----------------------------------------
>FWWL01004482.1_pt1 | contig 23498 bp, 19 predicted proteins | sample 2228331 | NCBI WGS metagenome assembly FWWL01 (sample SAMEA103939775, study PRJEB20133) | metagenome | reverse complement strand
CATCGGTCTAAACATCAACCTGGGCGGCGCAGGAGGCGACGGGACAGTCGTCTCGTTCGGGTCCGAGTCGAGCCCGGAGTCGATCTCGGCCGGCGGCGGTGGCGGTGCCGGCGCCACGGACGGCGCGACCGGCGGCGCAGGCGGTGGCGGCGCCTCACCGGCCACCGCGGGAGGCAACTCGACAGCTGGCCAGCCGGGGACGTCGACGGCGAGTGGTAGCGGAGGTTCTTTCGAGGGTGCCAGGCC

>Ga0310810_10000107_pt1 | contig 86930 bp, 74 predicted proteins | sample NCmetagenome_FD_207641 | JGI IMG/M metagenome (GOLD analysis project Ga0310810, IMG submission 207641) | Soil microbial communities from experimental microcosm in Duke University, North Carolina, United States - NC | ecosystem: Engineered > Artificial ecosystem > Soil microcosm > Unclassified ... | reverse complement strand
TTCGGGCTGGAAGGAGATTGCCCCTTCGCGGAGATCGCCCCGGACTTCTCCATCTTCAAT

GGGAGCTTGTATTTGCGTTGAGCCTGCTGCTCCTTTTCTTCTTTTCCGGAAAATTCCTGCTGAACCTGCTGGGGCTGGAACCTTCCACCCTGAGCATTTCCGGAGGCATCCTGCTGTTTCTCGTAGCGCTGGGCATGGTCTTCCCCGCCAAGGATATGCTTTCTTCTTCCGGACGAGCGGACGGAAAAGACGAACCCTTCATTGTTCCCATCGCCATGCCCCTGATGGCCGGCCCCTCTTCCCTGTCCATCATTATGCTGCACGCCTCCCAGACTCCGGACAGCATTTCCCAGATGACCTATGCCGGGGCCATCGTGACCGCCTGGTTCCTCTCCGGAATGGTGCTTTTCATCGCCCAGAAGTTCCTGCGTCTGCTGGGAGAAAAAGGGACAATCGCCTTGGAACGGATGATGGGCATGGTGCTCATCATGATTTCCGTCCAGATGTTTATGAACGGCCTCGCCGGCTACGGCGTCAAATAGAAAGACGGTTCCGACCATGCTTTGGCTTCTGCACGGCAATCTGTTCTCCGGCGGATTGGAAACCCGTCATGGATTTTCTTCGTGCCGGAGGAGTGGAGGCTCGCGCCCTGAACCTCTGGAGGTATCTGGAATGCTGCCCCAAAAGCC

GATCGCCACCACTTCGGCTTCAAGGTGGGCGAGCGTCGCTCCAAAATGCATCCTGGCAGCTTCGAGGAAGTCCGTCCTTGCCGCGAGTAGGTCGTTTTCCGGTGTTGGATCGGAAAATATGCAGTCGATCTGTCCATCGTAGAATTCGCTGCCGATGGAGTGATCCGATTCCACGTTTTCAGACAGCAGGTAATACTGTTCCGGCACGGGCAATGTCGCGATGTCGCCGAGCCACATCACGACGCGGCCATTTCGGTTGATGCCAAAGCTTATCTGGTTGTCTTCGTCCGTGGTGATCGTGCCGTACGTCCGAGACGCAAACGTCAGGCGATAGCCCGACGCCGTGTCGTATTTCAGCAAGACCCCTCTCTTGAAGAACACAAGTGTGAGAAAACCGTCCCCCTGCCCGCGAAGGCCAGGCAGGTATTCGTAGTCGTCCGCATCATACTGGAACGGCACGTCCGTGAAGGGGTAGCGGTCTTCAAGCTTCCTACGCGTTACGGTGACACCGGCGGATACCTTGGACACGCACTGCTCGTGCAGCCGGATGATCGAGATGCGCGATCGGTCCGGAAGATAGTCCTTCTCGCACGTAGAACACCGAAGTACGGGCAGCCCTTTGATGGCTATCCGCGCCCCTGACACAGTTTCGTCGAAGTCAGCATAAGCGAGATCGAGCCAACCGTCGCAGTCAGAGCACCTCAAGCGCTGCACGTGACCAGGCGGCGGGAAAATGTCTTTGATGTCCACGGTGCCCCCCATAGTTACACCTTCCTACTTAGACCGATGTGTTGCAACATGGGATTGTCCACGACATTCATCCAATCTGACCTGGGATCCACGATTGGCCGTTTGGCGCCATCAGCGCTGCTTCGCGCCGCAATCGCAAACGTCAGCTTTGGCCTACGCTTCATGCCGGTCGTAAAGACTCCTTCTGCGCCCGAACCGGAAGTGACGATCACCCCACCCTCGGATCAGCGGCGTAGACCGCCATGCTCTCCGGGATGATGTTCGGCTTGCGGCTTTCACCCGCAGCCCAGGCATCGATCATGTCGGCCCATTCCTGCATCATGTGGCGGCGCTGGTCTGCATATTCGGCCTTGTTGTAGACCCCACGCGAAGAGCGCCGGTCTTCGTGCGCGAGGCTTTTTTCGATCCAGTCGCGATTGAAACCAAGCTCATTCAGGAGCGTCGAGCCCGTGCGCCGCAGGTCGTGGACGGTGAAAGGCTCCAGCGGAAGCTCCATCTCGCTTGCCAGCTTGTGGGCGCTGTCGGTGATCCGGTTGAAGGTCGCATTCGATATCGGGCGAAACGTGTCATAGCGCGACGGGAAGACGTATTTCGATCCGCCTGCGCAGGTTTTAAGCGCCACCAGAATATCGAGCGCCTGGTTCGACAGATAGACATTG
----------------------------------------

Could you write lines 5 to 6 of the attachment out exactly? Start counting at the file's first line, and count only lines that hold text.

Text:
GGGAGCTTGTATTTGCGTTGAGCCTGCTGCTCCTTTTCTTCTTTTCCGGAAAATTCCTGCTGAACCTGCTGGGGCTGGAACCTTCCACCCTGAGCATTTCCGGAGGCATCCTGCTGTTTCTCGTAGCGCTGGGCATGGTCTTCCCCGCCAAGGATATGCTTTCTTCTTCCGGACGAGCGGACGGAAAAGACGAACCCTTCATTGTTCCCATCGCCATGCCCCTGATGGCCGGCCCCTCTTCCCTGTCCATCATTATGCTGCACGCCTCCCAGACTCCGGACAGCATTTCCCAGATGACCTATGCCGGGGCCATCGTGACCGCCTGGTTCCTCTCCGGAATGGTGCTTTTCATCGCCCAGAAGTTCCTGCGTCTGCTGGGAGAAAAAGGGACAATCGCCTTGGAACGGATGATGGGCATGGTGCTCATCATGATTTCCGTCCAGATGTTTATGAACGGCCTCGCCGGCTACGGCGTCAAATAGAAAGACGGTTCCGACCATGCTTTGGCTTCTGCACGGCAATCTGTTCTCCGGCGGATTGGAAACCCGTCATGGATTTTCTTCGTGCCGGAGGAGTGGAGGCTCGCGCCCTGAACCTCTGGAGGTATCTGGAATGCTGCCCCAAAAGCC

GATCGCCACCACTTCGGCTTCAAGGTGGGCGAGCGTCGCTCCAAAATGCATCCTGGCAGCTTCGAGGAAGTCCGTCCTTGCCGCGAGTAGGTCGTTTTCCGGTGTTGGATCGGAAAATATGCAGTCGATCTGTCCATCGTAGAATTCGCTGCCGATGGAGTGATCCGATTCCACGTTTTCAGACAGCAGGTAATACTGTTCCGGCACGGGCAATGTCGCGATGTCGCCGAGCCACATCACGACGCGGCCATTTCGGTTGATGCCAAAGCTTATCTGGTTGTCTTCGTCCGTGGTGATCGTGCCGTACGTCCGAGACGCAAACGTCAGGCGATAGCCCGACGCCGTGTCGTATTTCAGCAAGACCCCTCTCTTGAAGAACACAAGTGTGAGAAAACCGTCCCCCTGCCCGCGAAGGCCAGGCAGGTATTCGTAGTCGTCCGCATCATACTGGAACGGCACGTCCGTGAAGGGGTAGCGGTCTTCAAGCTTCCTACGCGTTACGGTGACACCGGCGGATACCTTGGACACGCACTGCTCGTGCAGCCGGATGATCGAGATGCGCGATCGGTCCGGAAGATAGTCCTTCTCGCACGTAGAACACCGAAGTACGGGCAGCCCTTTGATGGCTATCCGCGCCCCTGACACAGTTTCGTCGAAGTCAGCATAAGCGAGATCGAGCCAACCGTCGCAGTCAGAGCACCTCAAGCGCTGCACGTGACCAGGCGGCGGGAAAATGTCTTTGATGTCCACGGTGCCCCCCATAGTTACACCTTCCTACTTAGACCGATGTGTTGCAACATGGGATTGTCCACGACATTCATCCAATCTGACCTGGGATCCACGATTGGCCGTTTGGCGCCATCAGCGCTGCTTCGCGCCGCAATCGCAAACGTCAGCTTTGGCCTACGCTTCATGCCGGTCGTAAAGACTCCTTCTGCGCCCGAACCGGAAGTGACGATCACCCCACCCTCGGATCAGCGGCGTAGACCGCCATGCTCTCCGGGATGATGTTCGGCTTGCGGCTTTCACCCGCAGCCCAGGCATCGATCATGTCGGCCCATTCCTGCATCATGTGGCGGCGCTGGTCTGCATATTCGGCCTTGTTGTAGACCCCACGCGAAGAGCGCCGGTCTTCGTGCGCGAGGCTTTTTTCGATCCAGTCGCGATTGAAACCAAGCTCATTCAGGAGCGTCGAGCCCGTGCGCCGCAGGTCGTGGACGGTGAAAGGCTCCAGCGGAAGCTCCATCTCGCTTGCCAGCTTGTGGGCGCTGTCGGTGATCCGGTTGAAGGTCGCATTCGATATCGGGCGAAACGTGTCATAGCGCGACGGGAAGACGTATTTCGATCCGCCTGCGCAGGTTTTAAGCGCCACCAGAATATCGAGCGCCTGGTTCGACAGATAGACATTG